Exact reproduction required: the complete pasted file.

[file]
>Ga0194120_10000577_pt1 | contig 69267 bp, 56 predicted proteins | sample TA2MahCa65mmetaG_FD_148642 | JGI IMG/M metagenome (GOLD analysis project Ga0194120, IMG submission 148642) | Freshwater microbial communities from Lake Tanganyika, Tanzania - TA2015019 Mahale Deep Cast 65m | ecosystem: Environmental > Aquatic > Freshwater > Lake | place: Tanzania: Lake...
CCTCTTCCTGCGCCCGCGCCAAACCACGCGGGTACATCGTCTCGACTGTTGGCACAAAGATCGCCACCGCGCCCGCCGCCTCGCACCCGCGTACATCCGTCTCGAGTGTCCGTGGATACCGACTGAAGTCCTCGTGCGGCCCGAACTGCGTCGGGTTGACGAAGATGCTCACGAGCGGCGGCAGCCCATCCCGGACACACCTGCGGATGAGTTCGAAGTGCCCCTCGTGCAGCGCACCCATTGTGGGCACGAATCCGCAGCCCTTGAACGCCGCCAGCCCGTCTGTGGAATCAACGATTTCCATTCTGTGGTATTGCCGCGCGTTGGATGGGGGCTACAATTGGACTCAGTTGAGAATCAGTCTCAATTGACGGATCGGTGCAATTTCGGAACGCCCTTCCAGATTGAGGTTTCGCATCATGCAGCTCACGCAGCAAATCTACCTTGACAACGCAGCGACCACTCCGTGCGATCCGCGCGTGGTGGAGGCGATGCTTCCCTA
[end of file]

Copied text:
>Ga0194120_10000577_pt1 | contig 69267 bp, 56 predicted proteins | sample TA2MahCa65mmetaG_FD_148642 | JGI IMG/M metagenome (GOLD analysis project Ga0194120, IMG submission 148642) | Freshwater microbial communities from Lake Tanganyika, Tanzania - TA2015019 Mahale Deep Cast 65m | ecosystem: Environmental > Aquatic > Freshwater > Lake | place: Tanzania: Lake...
CCTCTTCCTGCGCCCGCGCCAAACCACGCGGGTACATCGTCTCGACTGTTGGCACAAAGATCGCCACCGCGCCCGCCGCCTCGCACCCGCGTACATCCGTCTCGAGTGTCCGTGGATACCGACTGAAGTCCTCGTGCGGCCCGAACTGCGTCGGGTTGACGAAGATGCTCACGAGCGGCGGCAGCCCATCCCGGACACACCTGCGGATGAGTTCGAAGTGCCCCTCGTGCAGCGCACCCATTGTGGGCACGAATCCGCAGCCCTTGAACGCCGCCAGCCCGTCTGTGGAATCAACGATTTCCATTCTGTGGTATTGCCGCGCGTTGGATGGGGGCTACAATTGGACTCAGTTGAGAATCAGTCTCAATTGACGGATCGGTGCAATTTCGGAACGCCCTTCCAGATTGAGGTTTCGCATCATGCAGCTCACGCAGCAAATCTACCTTGACAACGCAGCGACCACTCCGTGCGATCCGCGCGTGGTGGAGGCGATGCTTCCCTA